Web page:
For Indiana’s virtual CPS conference in June, Darrin Keiser, senior director of operational quality at Dorel Juvenile Products, gave a presentation that described why concerns about the limitations of gravity-based recline indicators have prompted Dorel to plan to shift away from using them on future models. Read More from “Why Dorel Plans a Move Away from Gravity-Based Indicators”
Mere days before National Heatstroke Prevention Day on May 1, a 5-month-old baby girl in North Carolina was this year’s first victim of vehicular heatstroke. SRN reminds readers that heatstroke death is 100% preventable! Please utilize the extensive resources that exist to educate caregivers on this topic
Heatstroke Prevention Resources
Find free resources and information from the following sources:
- NHTSA’s In and Around the Car program (English)
NHTSA’s In and Around the Car program (Español)
- No Heatstroke
- Safe Kids Worldwide
Heatstroke Prevention Online Training
The National Safety Council (NSC) offers an online training module called “Children in Hot Cars.” This interactive training uses graphics, audio, and video to teach three main topics related to child heatstroke dangers:
- Why do cars heat up?
- How do children die in hot cars?
- What can YOU do?
The learner can progress at his or her own pace, following links to supporting studies, lists, and information found at the NSC site and others, such as noheatstroke.org and CDC.gov. Although the learner may opt to linger over an array of helpful links, the basic module takes only about 10 minutes to complete.
The training offers many practical tips to prevent heatstroke deaths and is suitable for any audience: CPSTs, caregivers, or any other member of the public.
Heatstroke Prevention Bill
To learn about a bill, reintroduced to Congress in May 2021, that would require new vehicles to have built-in technology to remind people when a child has been left inside, click here. This site offers many other resources, including descriptions of the latest child-detection technology for vehicles and guidance for those who’d like to write to their legislator in support of the act.
SRN is happy to announce that it has added a new webpage to help CPST job seekers and employers connect with one another. From our website, find this resource under Resources/Job Postings for CPSTs.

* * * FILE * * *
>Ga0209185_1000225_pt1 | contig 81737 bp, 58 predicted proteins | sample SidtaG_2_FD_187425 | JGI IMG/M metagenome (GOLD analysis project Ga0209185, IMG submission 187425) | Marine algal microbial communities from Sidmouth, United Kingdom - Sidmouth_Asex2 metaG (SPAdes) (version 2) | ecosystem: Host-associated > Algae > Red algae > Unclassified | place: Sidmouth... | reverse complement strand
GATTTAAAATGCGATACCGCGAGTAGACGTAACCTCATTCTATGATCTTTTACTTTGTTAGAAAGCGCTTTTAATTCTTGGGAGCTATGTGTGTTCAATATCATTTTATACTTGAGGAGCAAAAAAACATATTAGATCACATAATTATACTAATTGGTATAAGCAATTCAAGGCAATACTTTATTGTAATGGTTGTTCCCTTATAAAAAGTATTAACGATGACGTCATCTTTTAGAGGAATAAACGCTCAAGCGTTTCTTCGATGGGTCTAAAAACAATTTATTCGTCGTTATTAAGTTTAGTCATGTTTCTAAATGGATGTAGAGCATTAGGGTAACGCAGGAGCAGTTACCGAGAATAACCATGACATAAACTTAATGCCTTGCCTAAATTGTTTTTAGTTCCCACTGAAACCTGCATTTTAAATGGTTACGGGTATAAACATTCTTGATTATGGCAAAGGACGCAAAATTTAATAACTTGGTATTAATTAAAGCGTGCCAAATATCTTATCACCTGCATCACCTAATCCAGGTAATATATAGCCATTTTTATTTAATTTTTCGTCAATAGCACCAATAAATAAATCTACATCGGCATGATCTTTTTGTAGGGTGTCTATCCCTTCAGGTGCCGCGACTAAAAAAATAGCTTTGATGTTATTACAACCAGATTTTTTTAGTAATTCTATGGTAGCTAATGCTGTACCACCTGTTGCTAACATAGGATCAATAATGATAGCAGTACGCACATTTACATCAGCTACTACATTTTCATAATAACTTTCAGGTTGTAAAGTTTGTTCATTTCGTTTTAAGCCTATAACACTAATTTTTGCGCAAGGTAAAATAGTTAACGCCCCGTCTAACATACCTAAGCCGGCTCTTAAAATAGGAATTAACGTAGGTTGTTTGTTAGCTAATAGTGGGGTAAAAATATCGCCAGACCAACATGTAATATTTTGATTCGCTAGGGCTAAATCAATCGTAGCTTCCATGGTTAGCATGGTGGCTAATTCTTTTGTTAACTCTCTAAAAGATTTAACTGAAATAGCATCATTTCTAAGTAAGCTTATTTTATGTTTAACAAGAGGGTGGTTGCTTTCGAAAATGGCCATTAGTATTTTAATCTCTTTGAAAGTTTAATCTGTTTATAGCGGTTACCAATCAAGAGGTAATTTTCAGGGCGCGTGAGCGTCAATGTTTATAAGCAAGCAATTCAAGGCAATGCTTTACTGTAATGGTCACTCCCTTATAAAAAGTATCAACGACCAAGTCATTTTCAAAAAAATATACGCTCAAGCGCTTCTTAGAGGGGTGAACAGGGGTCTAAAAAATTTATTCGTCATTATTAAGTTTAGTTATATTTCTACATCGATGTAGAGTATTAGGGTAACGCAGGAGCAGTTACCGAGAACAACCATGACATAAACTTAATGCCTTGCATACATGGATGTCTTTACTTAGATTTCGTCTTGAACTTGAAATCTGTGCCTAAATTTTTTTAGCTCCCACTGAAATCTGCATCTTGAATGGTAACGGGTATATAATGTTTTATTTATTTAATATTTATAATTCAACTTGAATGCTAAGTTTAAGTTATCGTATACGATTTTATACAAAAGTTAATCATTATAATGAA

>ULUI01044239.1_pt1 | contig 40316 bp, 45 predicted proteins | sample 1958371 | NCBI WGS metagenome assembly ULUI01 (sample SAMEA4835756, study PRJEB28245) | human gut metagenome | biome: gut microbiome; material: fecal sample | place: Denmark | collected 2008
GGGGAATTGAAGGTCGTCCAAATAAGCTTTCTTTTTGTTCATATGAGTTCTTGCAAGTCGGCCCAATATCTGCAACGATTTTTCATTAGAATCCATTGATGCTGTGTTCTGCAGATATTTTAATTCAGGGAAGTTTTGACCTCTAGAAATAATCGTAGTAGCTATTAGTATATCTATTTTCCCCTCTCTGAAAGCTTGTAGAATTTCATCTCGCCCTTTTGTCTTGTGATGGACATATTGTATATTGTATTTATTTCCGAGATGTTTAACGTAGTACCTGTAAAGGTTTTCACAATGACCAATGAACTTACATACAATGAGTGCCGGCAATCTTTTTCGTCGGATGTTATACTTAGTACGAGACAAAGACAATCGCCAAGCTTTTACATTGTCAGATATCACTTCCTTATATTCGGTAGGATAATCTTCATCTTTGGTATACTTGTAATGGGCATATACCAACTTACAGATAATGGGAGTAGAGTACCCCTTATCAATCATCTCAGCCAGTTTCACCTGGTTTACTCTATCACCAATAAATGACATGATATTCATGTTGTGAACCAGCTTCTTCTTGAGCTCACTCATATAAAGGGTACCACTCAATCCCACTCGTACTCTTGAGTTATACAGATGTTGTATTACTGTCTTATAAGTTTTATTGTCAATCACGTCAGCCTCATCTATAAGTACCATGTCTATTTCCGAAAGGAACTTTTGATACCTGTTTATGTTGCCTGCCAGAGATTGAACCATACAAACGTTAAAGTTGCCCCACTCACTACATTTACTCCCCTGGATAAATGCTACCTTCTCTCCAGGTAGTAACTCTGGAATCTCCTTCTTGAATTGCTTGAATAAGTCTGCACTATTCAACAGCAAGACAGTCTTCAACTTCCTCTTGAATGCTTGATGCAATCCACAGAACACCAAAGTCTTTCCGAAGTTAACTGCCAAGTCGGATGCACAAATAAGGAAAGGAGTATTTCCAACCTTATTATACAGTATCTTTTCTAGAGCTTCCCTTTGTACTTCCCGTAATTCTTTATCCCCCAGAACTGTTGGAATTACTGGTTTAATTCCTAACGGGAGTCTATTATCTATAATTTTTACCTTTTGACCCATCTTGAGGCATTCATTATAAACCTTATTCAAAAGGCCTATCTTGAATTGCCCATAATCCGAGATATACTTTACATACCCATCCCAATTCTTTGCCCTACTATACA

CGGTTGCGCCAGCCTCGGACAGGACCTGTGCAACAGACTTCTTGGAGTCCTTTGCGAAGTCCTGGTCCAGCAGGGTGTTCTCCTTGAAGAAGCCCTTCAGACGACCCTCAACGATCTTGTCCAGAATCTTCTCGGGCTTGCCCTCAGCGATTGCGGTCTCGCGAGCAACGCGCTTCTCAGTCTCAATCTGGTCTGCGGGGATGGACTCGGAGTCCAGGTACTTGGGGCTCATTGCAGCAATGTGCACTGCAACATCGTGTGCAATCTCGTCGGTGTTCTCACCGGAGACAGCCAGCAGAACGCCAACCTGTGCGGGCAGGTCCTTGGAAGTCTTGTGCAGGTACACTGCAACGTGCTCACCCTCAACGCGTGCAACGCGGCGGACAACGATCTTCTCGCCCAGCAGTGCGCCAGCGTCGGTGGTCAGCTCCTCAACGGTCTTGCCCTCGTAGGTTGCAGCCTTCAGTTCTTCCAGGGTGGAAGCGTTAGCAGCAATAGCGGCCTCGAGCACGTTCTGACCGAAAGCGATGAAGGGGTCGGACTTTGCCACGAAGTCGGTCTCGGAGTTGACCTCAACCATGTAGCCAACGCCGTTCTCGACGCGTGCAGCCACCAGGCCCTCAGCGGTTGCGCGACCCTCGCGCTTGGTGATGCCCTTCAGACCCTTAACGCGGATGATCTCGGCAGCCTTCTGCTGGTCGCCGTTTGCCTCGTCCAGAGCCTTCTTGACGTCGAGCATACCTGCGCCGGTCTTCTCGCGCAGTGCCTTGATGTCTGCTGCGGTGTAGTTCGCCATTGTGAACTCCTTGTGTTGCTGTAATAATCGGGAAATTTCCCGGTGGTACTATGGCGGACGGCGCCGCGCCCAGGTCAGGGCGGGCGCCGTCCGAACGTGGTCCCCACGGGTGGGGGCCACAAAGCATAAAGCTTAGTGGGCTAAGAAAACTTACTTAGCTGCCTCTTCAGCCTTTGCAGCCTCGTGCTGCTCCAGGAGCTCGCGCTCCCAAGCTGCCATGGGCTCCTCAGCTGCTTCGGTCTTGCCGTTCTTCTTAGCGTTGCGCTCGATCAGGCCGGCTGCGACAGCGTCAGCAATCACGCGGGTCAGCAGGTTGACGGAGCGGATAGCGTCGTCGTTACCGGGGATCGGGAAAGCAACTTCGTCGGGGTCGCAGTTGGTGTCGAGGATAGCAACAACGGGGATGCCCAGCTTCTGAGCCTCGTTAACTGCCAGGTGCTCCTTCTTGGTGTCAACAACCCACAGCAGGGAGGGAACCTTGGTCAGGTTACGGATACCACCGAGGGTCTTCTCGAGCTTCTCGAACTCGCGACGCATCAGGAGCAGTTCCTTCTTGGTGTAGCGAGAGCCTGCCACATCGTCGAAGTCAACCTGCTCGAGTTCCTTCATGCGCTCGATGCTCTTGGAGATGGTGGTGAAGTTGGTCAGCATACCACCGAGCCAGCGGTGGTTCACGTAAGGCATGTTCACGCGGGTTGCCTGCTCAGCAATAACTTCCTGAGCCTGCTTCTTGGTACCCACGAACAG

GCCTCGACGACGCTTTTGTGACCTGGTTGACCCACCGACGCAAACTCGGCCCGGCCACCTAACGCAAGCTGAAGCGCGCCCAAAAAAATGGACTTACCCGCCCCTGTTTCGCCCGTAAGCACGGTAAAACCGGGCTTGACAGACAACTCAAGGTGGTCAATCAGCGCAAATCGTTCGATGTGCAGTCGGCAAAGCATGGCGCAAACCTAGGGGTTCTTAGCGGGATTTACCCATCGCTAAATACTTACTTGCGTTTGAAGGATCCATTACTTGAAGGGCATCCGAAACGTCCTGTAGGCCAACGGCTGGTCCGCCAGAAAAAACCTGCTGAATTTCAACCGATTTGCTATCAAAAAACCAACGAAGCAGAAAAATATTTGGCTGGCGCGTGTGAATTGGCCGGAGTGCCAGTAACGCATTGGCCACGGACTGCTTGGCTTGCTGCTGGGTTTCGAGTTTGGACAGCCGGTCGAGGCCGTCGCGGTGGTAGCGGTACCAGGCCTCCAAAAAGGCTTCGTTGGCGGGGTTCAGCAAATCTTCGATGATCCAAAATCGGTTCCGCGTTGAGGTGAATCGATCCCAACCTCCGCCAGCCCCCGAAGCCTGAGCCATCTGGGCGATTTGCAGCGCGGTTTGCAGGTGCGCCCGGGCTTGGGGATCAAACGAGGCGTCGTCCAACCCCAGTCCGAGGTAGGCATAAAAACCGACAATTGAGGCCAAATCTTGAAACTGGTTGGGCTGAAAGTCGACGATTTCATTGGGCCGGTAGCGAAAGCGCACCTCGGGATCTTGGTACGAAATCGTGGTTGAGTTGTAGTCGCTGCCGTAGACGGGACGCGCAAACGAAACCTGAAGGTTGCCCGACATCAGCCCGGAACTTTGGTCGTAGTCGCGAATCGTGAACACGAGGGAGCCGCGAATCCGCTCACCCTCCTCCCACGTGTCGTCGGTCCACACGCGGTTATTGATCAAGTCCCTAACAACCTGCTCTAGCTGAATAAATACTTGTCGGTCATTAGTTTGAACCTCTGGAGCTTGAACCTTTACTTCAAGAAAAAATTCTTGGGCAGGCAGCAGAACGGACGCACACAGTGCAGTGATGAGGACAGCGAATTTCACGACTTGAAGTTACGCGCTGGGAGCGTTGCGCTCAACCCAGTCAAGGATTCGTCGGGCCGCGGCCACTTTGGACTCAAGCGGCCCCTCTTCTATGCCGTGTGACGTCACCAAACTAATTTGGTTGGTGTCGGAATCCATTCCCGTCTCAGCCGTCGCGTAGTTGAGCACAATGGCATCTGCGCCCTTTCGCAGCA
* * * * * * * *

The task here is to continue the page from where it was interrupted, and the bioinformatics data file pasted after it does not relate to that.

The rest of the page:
GHSA Report: Speeding a Trending Risk to Teens
An analysis of recent crash data by the Governors Highway Safety Association (GHSA) has found that speeding is a factor in an outsized proportion of teen crash fatalities. In fact, from 2015 to 2019, speed was a factor in the deaths of more drivers and passengers ages 16 to 19 years of age (43%) than for all other age groups (average 30%). Read More from “Speeding a Trending Risk to Teens”
The Q&A format for this article was drawn from a conference webinar held in November, during which Barbara DiGirolamo of Boston Children’s Hospital reviewed the types of situations that arise when transporting children with special needs, as well as the CRs that are available to ensure these children continue to ride safely. DiGirolamo, a CPST-I and STAC (Safe Travel for All Children)-certified instructor, draws from her experience fitting children with a variety of special needs with suitable CR systems. Read More from “Special Needs Transportation Q&A”
Vehicle Choice a More Serious Risk Factor for Teens Than for Other Drivers
Many of the studies on teen drivers, as well as policies and laws aimed at limiting various teen driving privileges, focus on characteristics of the teens themselves that are known to influence their safety in vehicles. However, the crashworthiness and crash-avoidance features of a vehicle are also important considerations for occupants of any age, and recent research shows that teens, as a group, tend to be at a disadvantage when it comes to benefiting from today’s safety features.
Virtual education has filled in many educational gaps during this year of pandemic, but some CPS programs are cautiously conducting in-person education, as well. Those that do must employ many new approaches in order to mitigate risk while ensuring quality of service.
The newly released version of the National CPS Certification Training curriculum does more than earlier versions to introduce the concept of overhang by including a slide and explanation in the technician guide. It tells students to ensure that the base (footprint) fits on the vehicle seat by checking the CR owner’s manual to learn about overhang, and it says to use the “80/20 guideline” if instructions don’t give other advice. It points out that some manufacturers require 100% of the footprint to rest on the vehicle cushion and that some vehicle seats are too shallow for some CRs. Read More from “Is Your CR Hanging Out Too Much?”